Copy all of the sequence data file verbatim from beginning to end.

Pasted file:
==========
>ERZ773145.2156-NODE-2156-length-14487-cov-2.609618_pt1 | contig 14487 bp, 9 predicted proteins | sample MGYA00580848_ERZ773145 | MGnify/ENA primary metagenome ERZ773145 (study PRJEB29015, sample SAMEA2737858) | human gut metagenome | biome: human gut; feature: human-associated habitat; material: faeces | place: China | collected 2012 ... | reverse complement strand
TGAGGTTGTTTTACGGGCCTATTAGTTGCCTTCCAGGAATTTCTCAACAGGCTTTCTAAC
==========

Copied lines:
>ERZ773145.2156-NODE-2156-length-14487-cov-2.609618_pt1 | contig 14487 bp, 9 predicted proteins | sample MGYA00580848_ERZ773145 | MGnify/ENA primary metagenome ERZ773145 (study PRJEB29015, sample SAMEA2737858) | human gut metagenome | biome: human gut; feature: human-associated habitat; material: faeces | place: China | collected 2012 ... | reverse complement strand
TGAGGTTGTTTTACGGGCCTATTAGTTGCCTTCCAGGAATTTCTCAACAGGCTTTCTAAC